Exhibitions in Canada. From Impressionism to Multiculturalism.

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Picturing the Giants:
The Changing Landscapes of Emily Carr

June 10 – Sept. 30, 2018

Supernatural:
Art, Technology and the Forest

May 19 – Sept. 3

Art Gallery of Greater Victoria, Victoria, B.C.

Emily Carr is a figurehead of Canadian art. Inspired by the landscapes she grew up in, this artist from Victoria was particularly interested in the relations of First Nations peoples and the environment. Unable to dissociate deterritorialization and territory, Carr borrowed symbols of First Nations culture, for instance totem art, in order to claim Indigenous heritage in Canadian lands. The Art Gallery of Greater Victoria presents a selection of Carr’s works that address environmental issues and the status of old forests in modern times. Meanwhile, the exhibition Supernatural: Art, Technology and the Forest follows the theme of the representation of land and our relationship with it, but in a contemporary way, through digital media. www.aggv.ca

Defying Convention:
Women Artists in Canada 1900-1960

May 5 – Sept. 3, 2018

Nivinngajuliaat from Baker Lake

June 29 – Dec. 2, 2018

Winnipeg Art Gallery, Winnipeg, Manitoba

Defying Convention presents 30 women artists of Canada’s modern period who broke artistic conventions and thus questioned the constraints imposed on women. Desiring to express themselves, these women brought about a radical change in the arts by expressing an emotion of urgency. Exhibited at the same time as Summer with the Impressionists, this exhibition conveys the contrast between various artistic identities of the time. Nivinngajuliaat from Baker Lake will present 12 pieces created in most cases by women. Coming from the Nunavut’s Fine Arts Collection, they represent daily life, and tell a story unique to Inuit art. www.wag.ca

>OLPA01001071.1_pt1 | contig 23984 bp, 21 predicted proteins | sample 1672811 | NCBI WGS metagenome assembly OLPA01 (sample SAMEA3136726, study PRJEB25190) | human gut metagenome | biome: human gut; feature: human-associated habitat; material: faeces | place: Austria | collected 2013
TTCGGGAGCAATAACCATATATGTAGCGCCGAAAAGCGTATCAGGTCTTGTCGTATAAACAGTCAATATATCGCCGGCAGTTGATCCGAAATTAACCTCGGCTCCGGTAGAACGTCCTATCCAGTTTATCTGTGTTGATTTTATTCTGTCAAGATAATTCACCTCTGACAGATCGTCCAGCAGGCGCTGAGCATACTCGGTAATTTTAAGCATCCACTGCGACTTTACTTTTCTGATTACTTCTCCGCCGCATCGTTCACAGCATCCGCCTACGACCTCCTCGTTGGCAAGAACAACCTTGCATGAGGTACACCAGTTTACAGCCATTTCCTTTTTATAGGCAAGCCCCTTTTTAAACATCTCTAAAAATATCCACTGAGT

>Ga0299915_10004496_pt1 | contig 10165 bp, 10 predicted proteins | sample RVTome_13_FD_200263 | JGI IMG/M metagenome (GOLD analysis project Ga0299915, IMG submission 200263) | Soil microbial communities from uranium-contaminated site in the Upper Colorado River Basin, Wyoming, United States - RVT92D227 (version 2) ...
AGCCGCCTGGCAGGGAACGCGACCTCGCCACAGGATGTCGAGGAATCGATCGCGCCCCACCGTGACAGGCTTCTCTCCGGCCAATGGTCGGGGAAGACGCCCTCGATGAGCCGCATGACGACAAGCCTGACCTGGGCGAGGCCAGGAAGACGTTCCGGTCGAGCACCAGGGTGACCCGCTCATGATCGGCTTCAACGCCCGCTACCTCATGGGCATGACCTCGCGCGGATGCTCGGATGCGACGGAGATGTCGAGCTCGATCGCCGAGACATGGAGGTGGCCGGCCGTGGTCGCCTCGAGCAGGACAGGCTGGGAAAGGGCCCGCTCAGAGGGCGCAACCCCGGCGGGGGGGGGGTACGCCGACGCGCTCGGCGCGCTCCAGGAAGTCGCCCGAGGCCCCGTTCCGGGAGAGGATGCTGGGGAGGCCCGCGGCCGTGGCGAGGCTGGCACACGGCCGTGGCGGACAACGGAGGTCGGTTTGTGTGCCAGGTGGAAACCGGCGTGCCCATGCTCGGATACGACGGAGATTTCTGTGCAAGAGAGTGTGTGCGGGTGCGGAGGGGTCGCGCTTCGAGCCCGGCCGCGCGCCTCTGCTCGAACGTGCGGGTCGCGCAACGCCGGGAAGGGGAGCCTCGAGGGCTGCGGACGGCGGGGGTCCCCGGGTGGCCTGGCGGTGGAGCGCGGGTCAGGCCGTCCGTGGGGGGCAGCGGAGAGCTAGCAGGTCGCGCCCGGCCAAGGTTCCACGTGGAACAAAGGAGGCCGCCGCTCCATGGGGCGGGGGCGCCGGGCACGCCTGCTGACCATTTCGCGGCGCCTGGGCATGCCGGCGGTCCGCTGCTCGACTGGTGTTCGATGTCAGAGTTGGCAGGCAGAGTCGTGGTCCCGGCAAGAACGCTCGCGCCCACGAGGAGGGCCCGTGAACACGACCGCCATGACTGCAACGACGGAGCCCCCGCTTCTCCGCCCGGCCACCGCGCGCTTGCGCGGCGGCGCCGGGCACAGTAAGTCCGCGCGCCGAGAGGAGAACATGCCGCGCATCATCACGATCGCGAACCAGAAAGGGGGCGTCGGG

Trésors impressionnistes :
The Ordrupgaard Collection

May 18 – Sept. 9, 2018

National Gallery of Canada,
Ottawa, Ontario

This is an exhibition of 76 works from the prestigious Ordrupgaard museum collection in Copenhagen. In an ingenious selection of works from the Impressionist and Post-impressionist periods and other major currents, the National Gallery of Canada offers a transcendental experience of landscapes by Monet, Corot, Sisley and Pissaro as well as still life studies by Manet and Matisse. Renoir, Gauguin and Morisot are also seen; their intimate portraits take an important place. www.beaux-arts.ca

From Africa to the Americas:
Face-to-Face Picasso, Past and Present  

Here We Are Here:
Black Canadian Contemporary Art

May 12 – Sept. 16 2018

Montreal Museum of Fine Arts, Montreal, Quebec

The main exhibition opens the discussion on decolonization. It presents recognition of notions such as appropriation and re-appropriation in the world of art through African and American arts from the 19th century to the present. Cultural eurocentrism is examined by Pablo Picasso’s close relation to these arts. The Montreal Museum of Fine Arts urges a transcultural approach to the guest to the visitor by way of revisiting or reinventing the universal history of the arts. A parallel exhibition, Here We Are Here, suggests a questioning of Black history in Canada. The works aim to deconstruct prejudice while questioning Canada’s reputation as a nation that is open to cultural diversity. www.mbam.qc.ca

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